Wednesday, April 18, 2012

Birthday of Queen Frederica of Greece

Today, April 18, marks the 95th anniversary of the birth of Princess Frederica of Hanover, who later became Queen Frederica of Greece through her marriage to King Paul.

Princess Frederica Louise Thyra Victoria Margaret Sophie Olga Cecily Isabelle Christina of Hanover, Duchess of Brunswick-Lüneburg, Princess of Great Britain and Ireland, was born on April 18, 1917 in Blankenburg, Prussia, part of the German Empire. She was the only daughter of Prince Ernst Augustus of Hanover, Duke of Brunswick-Lüneburg, and Princess Victoria Louise of Prussia. Through her mother, Princess Frederica was a granddaughter of Kaiser Wilhelm II of Germany.

In 1937, Princess Frederica accepted the marriage proposal of Crown Prince Paul of Greece. Paul was Frederica's first cousin once-removed: his mother, Queen Sophia of Greece, was the sister of Frederica's grandfather, Kaiser Wilhelm. Paul and Frederica were also descendants of both Britain's Queen Victoria and King Christian IX of Denmark. They were married in Athens in January 1938. She gave birth to their first child, Princess Sophia of Greece, in November of that year. Their first son, Prince Constantine of Greece, was born in June 1940, and their last child, Princess Irene, arrived in 1942.

As Crown Princess of Greece, Frederica was praised for her youthful exuberance and vivacious character, but initially gained some criticism concerning her German heritage. Crown Prince Paul became king in 1947, and for the first years of his reign Greece was plagued by civil war. King Paul and Queen Frederica worked tirelessly to aid their war-torn subjects. Queen Frederica set up the Queen's Camps to shelter and feed displaced child refugees of the war, and also braved dangerous battlefields to pay visits to soldiers. Despite her charitable efforts, Queen Frederica could never completely escape criticism. Her German heritage remained a source of contention for many Greeks, particularly after World War II, and her active political involvement also garnered detractors.

King Paul died suddenly in March 1964, and Queen Frederica's only son ascended the throne as King Constantine II. As queen mother, Frederica curtailed many of her royal duties in favor of her son's new wife, Queen Anne-Marie. In December 1967, after King Constantine unsuccessfully attempted to overthrow the military regime that had seized control of the Greek government earlier that year, Queen Frederica fled Greece into exile with her son, his children and her daughter Irene.

In exile, Queen Frederica made numerous trips to India and became interested in eastern mysticism. She also spent her time visiting her growing brood of grandchildren. While her son Constantine went to live in a mansion in the outskirts of London, Frederica and Princess Irene lived primarily in Madrid with her daughter Sophia's family.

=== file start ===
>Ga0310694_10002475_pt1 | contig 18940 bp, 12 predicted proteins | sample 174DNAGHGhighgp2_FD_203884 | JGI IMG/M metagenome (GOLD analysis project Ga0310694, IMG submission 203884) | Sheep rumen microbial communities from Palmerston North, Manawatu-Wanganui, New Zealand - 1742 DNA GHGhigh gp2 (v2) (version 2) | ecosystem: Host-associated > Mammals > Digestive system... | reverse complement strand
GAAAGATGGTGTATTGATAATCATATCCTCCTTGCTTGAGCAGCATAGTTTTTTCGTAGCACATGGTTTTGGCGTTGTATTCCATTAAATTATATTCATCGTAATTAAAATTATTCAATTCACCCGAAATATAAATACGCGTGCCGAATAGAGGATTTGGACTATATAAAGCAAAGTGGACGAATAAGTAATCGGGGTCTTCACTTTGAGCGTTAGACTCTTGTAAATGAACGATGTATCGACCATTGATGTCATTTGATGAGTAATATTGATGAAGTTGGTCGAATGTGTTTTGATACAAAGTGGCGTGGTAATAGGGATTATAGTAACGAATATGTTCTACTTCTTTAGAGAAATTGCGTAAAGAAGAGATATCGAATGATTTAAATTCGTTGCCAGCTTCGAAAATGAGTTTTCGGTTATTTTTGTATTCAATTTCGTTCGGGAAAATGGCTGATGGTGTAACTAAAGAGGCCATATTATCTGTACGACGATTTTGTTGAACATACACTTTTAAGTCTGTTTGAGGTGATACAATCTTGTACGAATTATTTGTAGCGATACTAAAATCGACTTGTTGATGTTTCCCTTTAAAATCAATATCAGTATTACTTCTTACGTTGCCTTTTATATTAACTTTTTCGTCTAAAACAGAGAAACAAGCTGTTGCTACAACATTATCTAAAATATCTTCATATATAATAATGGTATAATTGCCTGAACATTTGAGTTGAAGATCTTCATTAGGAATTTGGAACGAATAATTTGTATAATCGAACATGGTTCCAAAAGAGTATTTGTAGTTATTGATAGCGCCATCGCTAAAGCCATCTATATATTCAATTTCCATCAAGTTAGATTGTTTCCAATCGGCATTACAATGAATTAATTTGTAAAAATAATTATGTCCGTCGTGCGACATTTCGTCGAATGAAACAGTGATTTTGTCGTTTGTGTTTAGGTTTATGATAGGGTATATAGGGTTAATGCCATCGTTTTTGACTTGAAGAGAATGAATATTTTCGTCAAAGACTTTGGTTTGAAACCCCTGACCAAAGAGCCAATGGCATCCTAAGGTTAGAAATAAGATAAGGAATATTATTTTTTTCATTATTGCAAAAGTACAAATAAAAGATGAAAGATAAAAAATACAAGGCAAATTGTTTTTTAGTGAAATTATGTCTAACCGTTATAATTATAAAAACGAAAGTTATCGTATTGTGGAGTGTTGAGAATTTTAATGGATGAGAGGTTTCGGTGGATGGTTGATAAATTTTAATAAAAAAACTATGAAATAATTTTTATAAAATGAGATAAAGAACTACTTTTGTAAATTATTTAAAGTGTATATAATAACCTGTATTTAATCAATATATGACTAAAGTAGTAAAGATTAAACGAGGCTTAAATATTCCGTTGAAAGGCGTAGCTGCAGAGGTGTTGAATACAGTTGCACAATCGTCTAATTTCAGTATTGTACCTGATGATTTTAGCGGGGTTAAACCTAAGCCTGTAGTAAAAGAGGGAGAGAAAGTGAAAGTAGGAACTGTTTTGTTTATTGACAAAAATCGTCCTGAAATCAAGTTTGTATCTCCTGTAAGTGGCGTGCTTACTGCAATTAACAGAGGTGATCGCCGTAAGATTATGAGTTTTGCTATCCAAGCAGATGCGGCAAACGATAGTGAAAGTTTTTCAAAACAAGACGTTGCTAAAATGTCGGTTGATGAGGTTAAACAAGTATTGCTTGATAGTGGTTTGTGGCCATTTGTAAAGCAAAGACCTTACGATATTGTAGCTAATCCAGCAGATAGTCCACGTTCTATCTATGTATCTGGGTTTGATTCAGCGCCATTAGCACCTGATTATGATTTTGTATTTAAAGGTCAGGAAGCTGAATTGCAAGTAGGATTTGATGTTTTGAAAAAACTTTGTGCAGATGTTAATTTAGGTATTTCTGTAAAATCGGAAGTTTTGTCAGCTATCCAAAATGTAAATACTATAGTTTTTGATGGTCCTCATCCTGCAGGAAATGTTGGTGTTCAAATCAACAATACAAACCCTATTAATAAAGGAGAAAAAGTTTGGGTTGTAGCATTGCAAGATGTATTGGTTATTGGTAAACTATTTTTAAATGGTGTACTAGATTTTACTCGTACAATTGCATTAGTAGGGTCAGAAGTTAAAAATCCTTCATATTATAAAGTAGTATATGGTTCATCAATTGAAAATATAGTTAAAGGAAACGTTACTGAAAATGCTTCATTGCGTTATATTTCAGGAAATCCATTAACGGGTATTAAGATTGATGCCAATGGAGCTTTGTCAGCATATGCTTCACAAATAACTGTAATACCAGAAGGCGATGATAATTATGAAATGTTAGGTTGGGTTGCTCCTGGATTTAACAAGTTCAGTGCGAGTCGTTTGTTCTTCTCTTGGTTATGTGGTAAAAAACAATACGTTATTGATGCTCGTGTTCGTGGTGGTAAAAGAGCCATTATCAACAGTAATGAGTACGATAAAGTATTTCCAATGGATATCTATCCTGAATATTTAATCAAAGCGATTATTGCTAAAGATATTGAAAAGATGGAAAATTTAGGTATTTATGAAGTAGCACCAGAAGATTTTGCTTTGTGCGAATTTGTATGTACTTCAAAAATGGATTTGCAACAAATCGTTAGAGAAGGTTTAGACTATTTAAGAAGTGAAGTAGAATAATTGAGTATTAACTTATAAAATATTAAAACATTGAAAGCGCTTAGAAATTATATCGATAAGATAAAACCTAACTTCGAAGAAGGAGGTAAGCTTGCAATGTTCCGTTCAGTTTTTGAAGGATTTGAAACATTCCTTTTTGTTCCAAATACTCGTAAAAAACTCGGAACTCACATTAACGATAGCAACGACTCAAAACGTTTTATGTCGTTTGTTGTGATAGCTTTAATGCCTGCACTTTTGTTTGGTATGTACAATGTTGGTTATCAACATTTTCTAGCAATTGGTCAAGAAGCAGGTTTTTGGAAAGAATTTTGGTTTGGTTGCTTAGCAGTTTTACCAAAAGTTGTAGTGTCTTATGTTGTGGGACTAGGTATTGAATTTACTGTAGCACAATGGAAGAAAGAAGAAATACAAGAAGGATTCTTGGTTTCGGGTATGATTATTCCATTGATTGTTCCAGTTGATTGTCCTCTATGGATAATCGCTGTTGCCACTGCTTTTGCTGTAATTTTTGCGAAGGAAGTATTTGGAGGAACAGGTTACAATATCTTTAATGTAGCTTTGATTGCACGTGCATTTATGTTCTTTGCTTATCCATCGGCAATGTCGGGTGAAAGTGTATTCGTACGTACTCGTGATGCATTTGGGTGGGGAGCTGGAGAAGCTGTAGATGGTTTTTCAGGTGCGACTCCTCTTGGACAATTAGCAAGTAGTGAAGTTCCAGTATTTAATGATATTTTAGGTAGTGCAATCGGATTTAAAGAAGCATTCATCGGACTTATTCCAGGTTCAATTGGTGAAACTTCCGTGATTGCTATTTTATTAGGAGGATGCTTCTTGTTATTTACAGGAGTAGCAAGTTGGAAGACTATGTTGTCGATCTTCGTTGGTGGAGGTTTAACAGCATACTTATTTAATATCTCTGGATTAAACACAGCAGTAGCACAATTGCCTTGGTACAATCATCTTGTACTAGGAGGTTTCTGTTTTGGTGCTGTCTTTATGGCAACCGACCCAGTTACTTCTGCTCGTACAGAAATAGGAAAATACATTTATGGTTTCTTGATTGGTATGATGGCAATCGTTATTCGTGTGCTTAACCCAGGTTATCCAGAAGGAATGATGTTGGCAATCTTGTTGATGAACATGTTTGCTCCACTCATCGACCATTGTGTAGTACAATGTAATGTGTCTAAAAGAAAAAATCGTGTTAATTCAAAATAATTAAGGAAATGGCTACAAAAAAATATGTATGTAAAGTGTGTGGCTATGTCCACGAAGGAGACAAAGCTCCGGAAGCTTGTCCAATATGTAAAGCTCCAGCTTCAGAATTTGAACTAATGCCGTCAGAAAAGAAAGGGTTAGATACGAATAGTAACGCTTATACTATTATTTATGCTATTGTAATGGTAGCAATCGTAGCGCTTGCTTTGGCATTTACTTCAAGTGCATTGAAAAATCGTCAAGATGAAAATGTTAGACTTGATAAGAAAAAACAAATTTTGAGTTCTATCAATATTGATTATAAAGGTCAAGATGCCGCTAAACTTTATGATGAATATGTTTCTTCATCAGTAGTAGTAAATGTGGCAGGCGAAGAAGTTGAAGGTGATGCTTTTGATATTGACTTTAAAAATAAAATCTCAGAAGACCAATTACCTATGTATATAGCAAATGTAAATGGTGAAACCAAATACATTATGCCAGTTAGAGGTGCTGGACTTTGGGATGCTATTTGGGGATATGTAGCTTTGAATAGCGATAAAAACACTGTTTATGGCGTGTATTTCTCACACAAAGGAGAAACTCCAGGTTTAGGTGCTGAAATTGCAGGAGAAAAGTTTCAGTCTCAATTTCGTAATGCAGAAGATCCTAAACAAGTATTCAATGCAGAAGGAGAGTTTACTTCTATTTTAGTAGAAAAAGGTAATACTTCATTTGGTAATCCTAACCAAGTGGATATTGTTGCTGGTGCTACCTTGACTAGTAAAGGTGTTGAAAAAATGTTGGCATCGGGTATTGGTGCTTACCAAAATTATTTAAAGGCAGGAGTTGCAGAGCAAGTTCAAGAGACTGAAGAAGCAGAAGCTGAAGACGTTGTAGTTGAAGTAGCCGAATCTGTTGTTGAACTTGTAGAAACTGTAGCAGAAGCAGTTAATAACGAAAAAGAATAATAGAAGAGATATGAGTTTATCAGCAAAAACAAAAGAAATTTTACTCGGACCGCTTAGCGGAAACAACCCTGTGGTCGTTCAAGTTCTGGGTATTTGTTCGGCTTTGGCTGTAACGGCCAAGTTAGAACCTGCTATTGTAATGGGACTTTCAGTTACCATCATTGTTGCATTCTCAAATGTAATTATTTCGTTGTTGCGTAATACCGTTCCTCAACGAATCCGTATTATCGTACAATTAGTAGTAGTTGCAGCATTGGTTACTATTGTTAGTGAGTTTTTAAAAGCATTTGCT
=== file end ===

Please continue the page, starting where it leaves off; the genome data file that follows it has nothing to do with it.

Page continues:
Queen Frederica died on February 6, 1981 at a hospital in Madrid of complications resulting from eye surgery (presumably done to remove cataracts). The Greek government permitted her family to bury her at the royal family's residence in Tatoi, near Athens, alongside her late husband. Frederica's son, King Constantine, and his family were allowed to attend the funeral, on the condition that they left Greece immediately after the burial.

Queen Frederica's eldest daughter is Queen Sofia of Spain, wife of King Juan Carlos. Frederica's eight grandchildren are - Infanta Elena of Spain, Infanta Cristina of Spain, Felipe, Prince of Asturias; Princess Alexia of Greece, Crown Prince Pavlos of Greece, Prince Nikolaos of Greece, Princess Theodora of Greece, and Prince Philippos of Greece.

The Queen of Denmark's Ruby Jubilee


HM The Queen of Denmark celebrated forty years on the Danish throne (her Ruby Jubilee) back in January. A series of celebrations took place across Denmark to commemorate the occasion.

The Ruby Jubilee began on a somber note with a visit on January 14, the official anniversary of the Queen's accession to the throne, to the graves of the Queen's parents, King Frederick IX and Queen Ingrid, at Roksilde Cathedral in Copenhagen. The actual day of the Queen's accession incidentally is also the date of King Frederick's death. This small memorial service was attended by the late King's children and grandchildren, who make up the Danish and Greek royal families and the princely family of Sayn-Wittgenstein-Burleburg.

The ceremony began with the King's three daughters laying individual wreaths across their parents' graves.

From left: Queen Margrethe II of Denmark, Princess Benedikte (the Princess of Sayn-Wittgenstein-Burleburg), and Queen Anne-Marie of Greece lay wreaths at the graves of their parents, King Frederick IX and Queen Ingrid of Denmark.

Crown Prince Frederik of Denmark, Crown Prince Pavlos of Greece, and Prince Gustav of Sayn-Wittgenstein-Burleburg, King Frederick's three elder grandsons, then placed a joint anchor-shaped wreath on their grandparents' graves.

The jubilee celebrations continued with a lavish dinner gala a few days later held at Christiansborg Palace. Guests included the Queen and Prince Consort of Denmark, the Crown Prince and Crown Princess of Denmark, Prince Joachim of Denmark, the King and Queen of Greece, the Crown Prince and Crown Princess of Greece, Princess Theodora of Greece, Prince Philippos of Greece, the Prince and Princess of Sayn-Wittgenstein-Burleburg, and other members of the Queen's close family. The Kings and Queens of Sweden and Norway also attended the gala.



About Royalty is Back

Greetings, readers!

We apologize for the long hiatus and thank you for your patience.

We will be doing our best to keep About Royalty updated. 2012 is shaping up to be a busy year for royalty, particularly with the Diamond Jubilee celebrations for Queen Elizabeth II.

Happy reading, everyone!